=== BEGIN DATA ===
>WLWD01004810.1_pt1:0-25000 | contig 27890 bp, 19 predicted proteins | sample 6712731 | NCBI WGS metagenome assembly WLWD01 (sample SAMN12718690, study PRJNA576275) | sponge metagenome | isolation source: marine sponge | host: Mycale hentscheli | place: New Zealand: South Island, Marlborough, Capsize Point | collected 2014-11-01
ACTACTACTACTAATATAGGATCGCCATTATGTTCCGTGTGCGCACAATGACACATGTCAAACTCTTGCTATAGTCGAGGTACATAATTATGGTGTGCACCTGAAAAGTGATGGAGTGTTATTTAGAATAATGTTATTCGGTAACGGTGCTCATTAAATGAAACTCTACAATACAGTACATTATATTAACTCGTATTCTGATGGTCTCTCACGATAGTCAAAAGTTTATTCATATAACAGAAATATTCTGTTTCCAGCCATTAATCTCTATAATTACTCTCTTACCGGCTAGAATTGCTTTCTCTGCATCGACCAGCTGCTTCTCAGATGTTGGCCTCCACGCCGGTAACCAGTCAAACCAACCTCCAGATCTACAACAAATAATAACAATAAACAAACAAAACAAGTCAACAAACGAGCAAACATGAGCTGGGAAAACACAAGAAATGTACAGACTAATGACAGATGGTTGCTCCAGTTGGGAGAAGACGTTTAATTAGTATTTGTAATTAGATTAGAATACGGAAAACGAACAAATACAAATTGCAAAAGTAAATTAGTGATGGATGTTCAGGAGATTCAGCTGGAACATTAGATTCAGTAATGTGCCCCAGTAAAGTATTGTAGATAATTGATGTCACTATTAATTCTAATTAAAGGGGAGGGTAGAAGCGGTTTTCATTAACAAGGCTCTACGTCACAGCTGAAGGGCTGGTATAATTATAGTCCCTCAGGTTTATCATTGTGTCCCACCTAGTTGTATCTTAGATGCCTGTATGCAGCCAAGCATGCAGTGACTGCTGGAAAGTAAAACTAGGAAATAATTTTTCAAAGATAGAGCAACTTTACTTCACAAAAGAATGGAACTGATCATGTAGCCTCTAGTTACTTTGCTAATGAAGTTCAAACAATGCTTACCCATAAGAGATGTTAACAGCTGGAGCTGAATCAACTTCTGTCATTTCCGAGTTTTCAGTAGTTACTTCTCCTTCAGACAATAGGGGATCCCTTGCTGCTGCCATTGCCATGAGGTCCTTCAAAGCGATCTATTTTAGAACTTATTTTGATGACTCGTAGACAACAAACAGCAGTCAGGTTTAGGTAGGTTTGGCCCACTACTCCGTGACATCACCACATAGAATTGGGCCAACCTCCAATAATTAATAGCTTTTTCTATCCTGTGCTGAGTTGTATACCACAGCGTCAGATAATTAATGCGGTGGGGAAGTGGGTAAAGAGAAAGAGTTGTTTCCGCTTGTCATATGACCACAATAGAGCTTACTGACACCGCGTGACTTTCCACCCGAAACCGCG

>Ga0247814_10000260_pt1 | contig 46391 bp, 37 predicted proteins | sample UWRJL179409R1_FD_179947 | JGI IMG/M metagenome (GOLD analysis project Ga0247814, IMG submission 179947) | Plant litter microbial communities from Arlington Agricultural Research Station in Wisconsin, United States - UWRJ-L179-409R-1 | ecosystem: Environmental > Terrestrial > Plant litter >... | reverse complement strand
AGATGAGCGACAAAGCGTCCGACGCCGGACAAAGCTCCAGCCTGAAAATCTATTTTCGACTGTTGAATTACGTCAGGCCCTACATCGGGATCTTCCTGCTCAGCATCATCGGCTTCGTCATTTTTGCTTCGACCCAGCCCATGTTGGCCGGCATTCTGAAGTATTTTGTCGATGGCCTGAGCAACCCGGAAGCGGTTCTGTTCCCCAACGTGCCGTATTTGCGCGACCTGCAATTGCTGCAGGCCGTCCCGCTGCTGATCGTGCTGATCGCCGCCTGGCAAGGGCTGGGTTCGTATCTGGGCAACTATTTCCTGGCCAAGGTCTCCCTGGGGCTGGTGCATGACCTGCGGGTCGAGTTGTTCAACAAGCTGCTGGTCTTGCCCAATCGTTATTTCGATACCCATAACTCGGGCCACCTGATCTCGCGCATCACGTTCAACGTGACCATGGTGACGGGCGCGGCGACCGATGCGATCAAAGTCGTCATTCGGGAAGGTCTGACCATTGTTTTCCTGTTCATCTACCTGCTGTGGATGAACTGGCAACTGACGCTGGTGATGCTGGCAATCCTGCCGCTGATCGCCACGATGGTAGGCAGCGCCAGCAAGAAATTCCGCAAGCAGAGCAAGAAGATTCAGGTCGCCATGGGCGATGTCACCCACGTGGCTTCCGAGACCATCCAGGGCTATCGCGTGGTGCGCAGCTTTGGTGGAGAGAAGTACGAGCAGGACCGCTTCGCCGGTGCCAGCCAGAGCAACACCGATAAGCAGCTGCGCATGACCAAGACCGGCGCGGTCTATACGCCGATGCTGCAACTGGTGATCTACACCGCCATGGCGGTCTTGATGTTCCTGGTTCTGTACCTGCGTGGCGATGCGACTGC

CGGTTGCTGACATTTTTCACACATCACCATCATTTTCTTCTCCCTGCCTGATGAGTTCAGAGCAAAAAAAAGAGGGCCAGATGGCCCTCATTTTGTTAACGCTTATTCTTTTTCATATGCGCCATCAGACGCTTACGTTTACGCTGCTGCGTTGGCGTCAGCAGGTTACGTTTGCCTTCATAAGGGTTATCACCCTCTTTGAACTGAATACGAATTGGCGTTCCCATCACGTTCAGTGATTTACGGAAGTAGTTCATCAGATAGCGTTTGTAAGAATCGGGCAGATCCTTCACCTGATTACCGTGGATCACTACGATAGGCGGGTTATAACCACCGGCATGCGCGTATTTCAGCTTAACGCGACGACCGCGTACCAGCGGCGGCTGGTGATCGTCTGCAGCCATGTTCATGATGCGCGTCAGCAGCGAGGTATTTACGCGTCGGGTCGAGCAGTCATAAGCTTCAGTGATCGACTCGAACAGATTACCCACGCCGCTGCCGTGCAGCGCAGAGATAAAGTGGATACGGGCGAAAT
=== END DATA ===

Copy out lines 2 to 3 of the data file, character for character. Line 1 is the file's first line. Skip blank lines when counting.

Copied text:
ACTACTACTACTAATATAGGATCGCCATTATGTTCCGTGTGCGCACAATGACACATGTCAAACTCTTGCTATAGTCGAGGTACATAATTATGGTGTGCACCTGAAAAGTGATGGAGTGTTATTTAGAATAATGTTATTCGGTAACGGTGCTCATTAAATGAAACTCTACAATACAGTACATTATATTAACTCGTATTCTGATGGTCTCTCACGATAGTCAAAAGTTTATTCATATAACAGAAATATTCTGTTTCCAGCCATTAATCTCTATAATTACTCTCTTACCGGCTAGAATTGCTTTCTCTGCATCGACCAGCTGCTTCTCAGATGTTGGCCTCCACGCCGGTAACCAGTCAAACCAACCTCCAGATCTACAACAAATAATAACAATAAACAAACAAAACAAGTCAACAAACGAGCAAACATGAGCTGGGAAAACACAAGAAATGTACAGACTAATGACAGATGGTTGCTCCAGTTGGGAGAAGACGTTTAATTAGTATTTGTAATTAGATTAGAATACGGAAAACGAACAAATACAAATTGCAAAAGTAAATTAGTGATGGATGTTCAGGAGATTCAGCTGGAACATTAGATTCAGTAATGTGCCCCAGTAAAGTATTGTAGATAATTGATGTCACTATTAATTCTAATTAAAGGGGAGGGTAGAAGCGGTTTTCATTAACAAGGCTCTACGTCACAGCTGAAGGGCTGGTATAATTATAGTCCCTCAGGTTTATCATTGTGTCCCACCTAGTTGTATCTTAGATGCCTGTATGCAGCCAAGCATGCAGTGACTGCTGGAAAGTAAAACTAGGAAATAATTTTTCAAAGATAGAGCAACTTTACTTCACAAAAGAATGGAACTGATCATGTAGCCTCTAGTTACTTTGCTAATGAAGTTCAAACAATGCTTACCCATAAGAGATGTTAACAGCTGGAGCTGAATCAACTTCTGTCATTTCCGAGTTTTCAGTAGTTACTTCTCCTTCAGACAATAGGGGATCCCTTGCTGCTGCCATTGCCATGAGGTCCTTCAAAGCGATCTATTTTAGAACTTATTTTGATGACTCGTAGACAACAAACAGCAGTCAGGTTTAGGTAGGTTTGGCCCACTACTCCGTGACATCACCACATAGAATTGGGCCAACCTCCAATAATTAATAGCTTTTTCTATCCTGTGCTGAGTTGTATACCACAGCGTCAGATAATTAATGCGGTGGGGAAGTGGGTAAAGAGAAAGAGTTGTTTCCGCTTGTCATATGACCACAATAGAGCTTACTGACACCGCGTGACTTTCCACCCGAAACCGCG

>Ga0247814_10000260_pt1 | contig 46391 bp, 37 predicted proteins | sample UWRJL179409R1_FD_179947 | JGI IMG/M metagenome (GOLD analysis project Ga0247814, IMG submission 179947) | Plant litter microbial communities from Arlington Agricultural Research Station in Wisconsin, United States - UWRJ-L179-409R-1 | ecosystem: Environmental > Terrestrial > Plant litter >... | reverse complement strand